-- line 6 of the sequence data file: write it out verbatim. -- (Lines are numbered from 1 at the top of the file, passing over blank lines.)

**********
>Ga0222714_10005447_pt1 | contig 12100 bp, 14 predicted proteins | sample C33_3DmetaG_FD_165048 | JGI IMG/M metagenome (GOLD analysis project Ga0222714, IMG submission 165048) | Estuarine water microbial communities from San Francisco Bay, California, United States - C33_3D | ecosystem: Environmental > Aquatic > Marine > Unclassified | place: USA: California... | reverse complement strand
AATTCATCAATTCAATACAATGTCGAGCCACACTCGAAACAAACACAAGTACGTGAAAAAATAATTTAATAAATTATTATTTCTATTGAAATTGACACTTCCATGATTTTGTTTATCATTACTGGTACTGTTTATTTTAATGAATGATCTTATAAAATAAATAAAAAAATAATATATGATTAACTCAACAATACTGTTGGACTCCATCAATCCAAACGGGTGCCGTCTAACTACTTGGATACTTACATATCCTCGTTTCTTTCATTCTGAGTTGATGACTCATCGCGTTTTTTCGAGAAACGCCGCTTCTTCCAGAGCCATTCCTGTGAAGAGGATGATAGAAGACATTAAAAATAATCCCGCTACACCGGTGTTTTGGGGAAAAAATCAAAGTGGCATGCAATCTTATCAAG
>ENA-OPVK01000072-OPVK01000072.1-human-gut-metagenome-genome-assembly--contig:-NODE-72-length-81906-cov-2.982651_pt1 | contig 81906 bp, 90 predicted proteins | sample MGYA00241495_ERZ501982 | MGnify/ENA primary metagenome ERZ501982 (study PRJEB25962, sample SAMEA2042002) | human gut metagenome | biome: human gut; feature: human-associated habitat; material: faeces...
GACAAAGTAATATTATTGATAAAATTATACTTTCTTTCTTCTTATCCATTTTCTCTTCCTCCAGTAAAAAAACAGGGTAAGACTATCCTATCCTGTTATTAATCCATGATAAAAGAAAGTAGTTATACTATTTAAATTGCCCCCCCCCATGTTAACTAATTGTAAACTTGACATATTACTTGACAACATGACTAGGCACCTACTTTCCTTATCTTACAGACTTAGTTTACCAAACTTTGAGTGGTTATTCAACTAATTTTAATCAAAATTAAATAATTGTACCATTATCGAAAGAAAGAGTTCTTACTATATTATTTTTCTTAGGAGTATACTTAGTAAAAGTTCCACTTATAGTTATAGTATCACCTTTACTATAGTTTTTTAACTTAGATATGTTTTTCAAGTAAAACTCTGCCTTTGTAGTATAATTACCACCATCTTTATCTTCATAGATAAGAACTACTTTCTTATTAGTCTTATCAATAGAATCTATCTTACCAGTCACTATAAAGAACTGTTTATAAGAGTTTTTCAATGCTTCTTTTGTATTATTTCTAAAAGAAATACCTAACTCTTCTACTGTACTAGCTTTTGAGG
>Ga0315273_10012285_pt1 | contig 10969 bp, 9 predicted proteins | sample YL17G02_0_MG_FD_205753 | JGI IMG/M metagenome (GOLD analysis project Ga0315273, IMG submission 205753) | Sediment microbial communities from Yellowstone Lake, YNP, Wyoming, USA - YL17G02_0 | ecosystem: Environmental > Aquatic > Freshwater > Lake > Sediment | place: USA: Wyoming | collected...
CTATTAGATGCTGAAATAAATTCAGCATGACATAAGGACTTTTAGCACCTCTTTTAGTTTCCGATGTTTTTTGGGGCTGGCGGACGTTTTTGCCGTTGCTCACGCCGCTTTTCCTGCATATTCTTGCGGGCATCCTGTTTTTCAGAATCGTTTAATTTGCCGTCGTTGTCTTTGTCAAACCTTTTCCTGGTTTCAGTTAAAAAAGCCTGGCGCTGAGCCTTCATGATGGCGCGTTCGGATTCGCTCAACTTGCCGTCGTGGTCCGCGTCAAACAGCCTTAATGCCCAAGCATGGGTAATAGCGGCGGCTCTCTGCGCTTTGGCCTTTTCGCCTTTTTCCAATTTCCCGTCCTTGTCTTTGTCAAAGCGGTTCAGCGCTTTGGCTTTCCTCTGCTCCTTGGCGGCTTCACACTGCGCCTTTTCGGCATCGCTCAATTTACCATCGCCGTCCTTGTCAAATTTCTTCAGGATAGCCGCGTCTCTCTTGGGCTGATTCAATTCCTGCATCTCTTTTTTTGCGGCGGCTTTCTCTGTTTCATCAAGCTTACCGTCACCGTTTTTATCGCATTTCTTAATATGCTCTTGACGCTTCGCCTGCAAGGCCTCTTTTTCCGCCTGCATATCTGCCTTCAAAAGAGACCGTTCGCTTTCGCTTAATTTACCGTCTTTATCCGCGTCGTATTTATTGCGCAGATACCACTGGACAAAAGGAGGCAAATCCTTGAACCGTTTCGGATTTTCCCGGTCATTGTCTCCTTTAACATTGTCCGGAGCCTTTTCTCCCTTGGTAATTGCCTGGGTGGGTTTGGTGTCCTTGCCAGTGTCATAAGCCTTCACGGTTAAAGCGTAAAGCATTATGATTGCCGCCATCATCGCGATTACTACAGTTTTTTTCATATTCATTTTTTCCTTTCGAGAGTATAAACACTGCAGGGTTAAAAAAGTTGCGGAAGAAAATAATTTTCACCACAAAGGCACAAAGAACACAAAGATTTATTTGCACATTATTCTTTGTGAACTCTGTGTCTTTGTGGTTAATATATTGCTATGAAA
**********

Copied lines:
CTATTAGATGCTGAAATAAATTCAGCATGACATAAGGACTTTTAGCACCTCTTTTAGTTTCCGATGTTTTTTGGGGCTGGCGGACGTTTTTGCCGTTGCTCACGCCGCTTTTCCTGCATATTCTTGCGGGCATCCTGTTTTTCAGAATCGTTTAATTTGCCGTCGTTGTCTTTGTCAAACCTTTTCCTGGTTTCAGTTAAAAAAGCCTGGCGCTGAGCCTTCATGATGGCGCGTTCGGATTCGCTCAACTTGCCGTCGTGGTCCGCGTCAAACAGCCTTAATGCCCAAGCATGGGTAATAGCGGCGGCTCTCTGCGCTTTGGCCTTTTCGCCTTTTTCCAATTTCCCGTCCTTGTCTTTGTCAAAGCGGTTCAGCGCTTTGGCTTTCCTCTGCTCCTTGGCGGCTTCACACTGCGCCTTTTCGGCATCGCTCAATTTACCATCGCCGTCCTTGTCAAATTTCTTCAGGATAGCCGCGTCTCTCTTGGGCTGATTCAATTCCTGCATCTCTTTTTTTGCGGCGGCTTTCTCTGTTTCATCAAGCTTACCGTCACCGTTTTTATCGCATTTCTTAATATGCTCTTGACGCTTCGCCTGCAAGGCCTCTTTTTCCGCCTGCATATCTGCCTTCAAAAGAGACCGTTCGCTTTCGCTTAATTTACCGTCTTTATCCGCGTCGTATTTATTGCGCAGATACCACTGGACAAAAGGAGGCAAATCCTTGAACCGTTTCGGATTTTCCCGGTCATTGTCTCCTTTAACATTGTCCGGAGCCTTTTCTCCCTTGGTAATTGCCTGGGTGGGTTTGGTGTCCTTGCCAGTGTCATAAGCCTTCACGGTTAAAGCGTAAAGCATTATGATTGCCGCCATCATCGCGATTACTACAGTTTTTTTCATATTCATTTTTTCCTTTCGAGAGTATAAACACTGCAGGGTTAAAAAAGTTGCGGAAGAAAATAATTTTCACCACAAAGGCACAAAGAACACAAAGATTTATTTGCACATTATTCTTTGTGAACTCTGTGTCTTTGTGGTTAATATATTGCTATGAAA